Kamikaze Pilots and Shinto

Who were the kamikaze pilots? What elements produced the warrior ideal of bushido?

  Bushido means the way of the warrior describing the life of samurai.  It came from the samurai moral code stressing frugality, loyalty, martial arts mastery, and honor unto death.  It was developed around what was written by Confucius and influenced by Zen Buddhism and Shinto and recognized that samurai lived pretty violent lives but through wisdom and calmness.  Under Bushido, the warrior was expected to live his life by this code:

    Benevolence – treat all others with tenderness and love.

    Courage – to fill oneself with brave, courageous energy.

    Honesty – display truth in all words and actions.

    Honor  – be honorable in everything, and all will see honor in you.

    Loyalty- be faithful to the right action of the heart, you will do what you believe.

    Rectitude – doing what is right in all things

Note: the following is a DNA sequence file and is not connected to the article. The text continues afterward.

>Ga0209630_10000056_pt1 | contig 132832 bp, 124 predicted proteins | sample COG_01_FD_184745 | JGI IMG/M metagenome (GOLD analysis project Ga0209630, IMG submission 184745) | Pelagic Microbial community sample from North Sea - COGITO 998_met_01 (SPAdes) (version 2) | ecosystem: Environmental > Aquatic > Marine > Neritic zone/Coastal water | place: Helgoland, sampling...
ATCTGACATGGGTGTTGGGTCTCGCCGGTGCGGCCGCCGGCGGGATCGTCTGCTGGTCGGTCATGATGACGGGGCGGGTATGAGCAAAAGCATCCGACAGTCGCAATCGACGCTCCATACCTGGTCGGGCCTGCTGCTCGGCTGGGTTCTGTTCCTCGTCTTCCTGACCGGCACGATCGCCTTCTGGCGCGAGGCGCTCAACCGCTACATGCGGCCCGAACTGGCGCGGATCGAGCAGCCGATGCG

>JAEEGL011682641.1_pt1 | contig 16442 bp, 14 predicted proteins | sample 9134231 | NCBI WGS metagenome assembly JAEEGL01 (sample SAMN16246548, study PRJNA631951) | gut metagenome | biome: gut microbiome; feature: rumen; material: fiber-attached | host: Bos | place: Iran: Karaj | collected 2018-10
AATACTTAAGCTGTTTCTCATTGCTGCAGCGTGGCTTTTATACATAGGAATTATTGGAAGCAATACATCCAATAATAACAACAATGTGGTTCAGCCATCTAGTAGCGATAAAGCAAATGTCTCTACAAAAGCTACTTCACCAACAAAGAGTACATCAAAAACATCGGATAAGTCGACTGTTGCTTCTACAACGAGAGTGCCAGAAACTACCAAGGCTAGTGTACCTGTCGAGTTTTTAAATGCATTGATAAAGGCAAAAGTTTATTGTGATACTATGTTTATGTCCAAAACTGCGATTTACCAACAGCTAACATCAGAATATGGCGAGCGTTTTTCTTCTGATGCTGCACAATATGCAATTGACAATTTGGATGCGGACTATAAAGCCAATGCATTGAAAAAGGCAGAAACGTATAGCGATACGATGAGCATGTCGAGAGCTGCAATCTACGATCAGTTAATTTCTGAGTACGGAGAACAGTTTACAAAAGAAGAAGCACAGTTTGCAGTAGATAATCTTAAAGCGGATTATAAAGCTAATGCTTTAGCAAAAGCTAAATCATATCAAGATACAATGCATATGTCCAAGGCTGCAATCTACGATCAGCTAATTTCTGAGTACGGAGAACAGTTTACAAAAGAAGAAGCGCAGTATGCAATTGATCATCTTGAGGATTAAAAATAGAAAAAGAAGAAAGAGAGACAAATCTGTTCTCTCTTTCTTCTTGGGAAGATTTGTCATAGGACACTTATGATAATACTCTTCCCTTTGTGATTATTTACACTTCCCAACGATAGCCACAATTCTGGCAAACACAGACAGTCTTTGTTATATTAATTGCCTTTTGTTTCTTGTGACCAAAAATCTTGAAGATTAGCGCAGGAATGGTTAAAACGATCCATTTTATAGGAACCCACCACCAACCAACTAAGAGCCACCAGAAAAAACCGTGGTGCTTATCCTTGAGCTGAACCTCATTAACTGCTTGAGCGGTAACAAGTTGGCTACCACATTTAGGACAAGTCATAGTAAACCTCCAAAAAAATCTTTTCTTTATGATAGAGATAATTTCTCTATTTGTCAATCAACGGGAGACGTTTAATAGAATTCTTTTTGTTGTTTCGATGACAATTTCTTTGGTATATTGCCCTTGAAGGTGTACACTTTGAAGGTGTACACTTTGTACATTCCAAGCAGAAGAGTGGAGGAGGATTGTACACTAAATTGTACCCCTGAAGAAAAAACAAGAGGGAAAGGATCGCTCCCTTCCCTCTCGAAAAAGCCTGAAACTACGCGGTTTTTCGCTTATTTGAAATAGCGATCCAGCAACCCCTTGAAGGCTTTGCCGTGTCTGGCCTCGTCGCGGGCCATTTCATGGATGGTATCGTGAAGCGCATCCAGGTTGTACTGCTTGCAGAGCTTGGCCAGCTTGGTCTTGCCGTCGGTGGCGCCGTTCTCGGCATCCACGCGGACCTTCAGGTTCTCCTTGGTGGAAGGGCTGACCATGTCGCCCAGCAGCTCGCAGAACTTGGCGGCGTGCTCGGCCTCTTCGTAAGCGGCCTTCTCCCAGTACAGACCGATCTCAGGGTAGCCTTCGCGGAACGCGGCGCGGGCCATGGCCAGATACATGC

Respect – let politeness govern all actions

                Kamikaze pilot were pilots that would attempt to crash their aircraft into enemy ships, planes are often filled with explosives, bombs, etc.   Trained in ancient Samarai principles, called “The Samarai Code,” Kamikaze pilots did what they did for their country, and moreso, for their Emperor, believing that their Japanese Emperor was a living god. They would scream out, “BANZAI !!” or “Long Live The Emperor!” as they pointed their aircraft toward their targets, knowing full well they would not survive the maneuver.

References

Matthews, Warren.  World Religions.  2010.  Wadsworth : Belmont.  Print.

Mythbusters.  “Kamikaze Pilots and War Myth”.  Web.  5 May 2013.

Sasaki, Mako. “Who became Kamikaze Pilots and how did they feel towards their Suicide Mission?”  The Concord Review.  1999.  Web.  5 May 2013.

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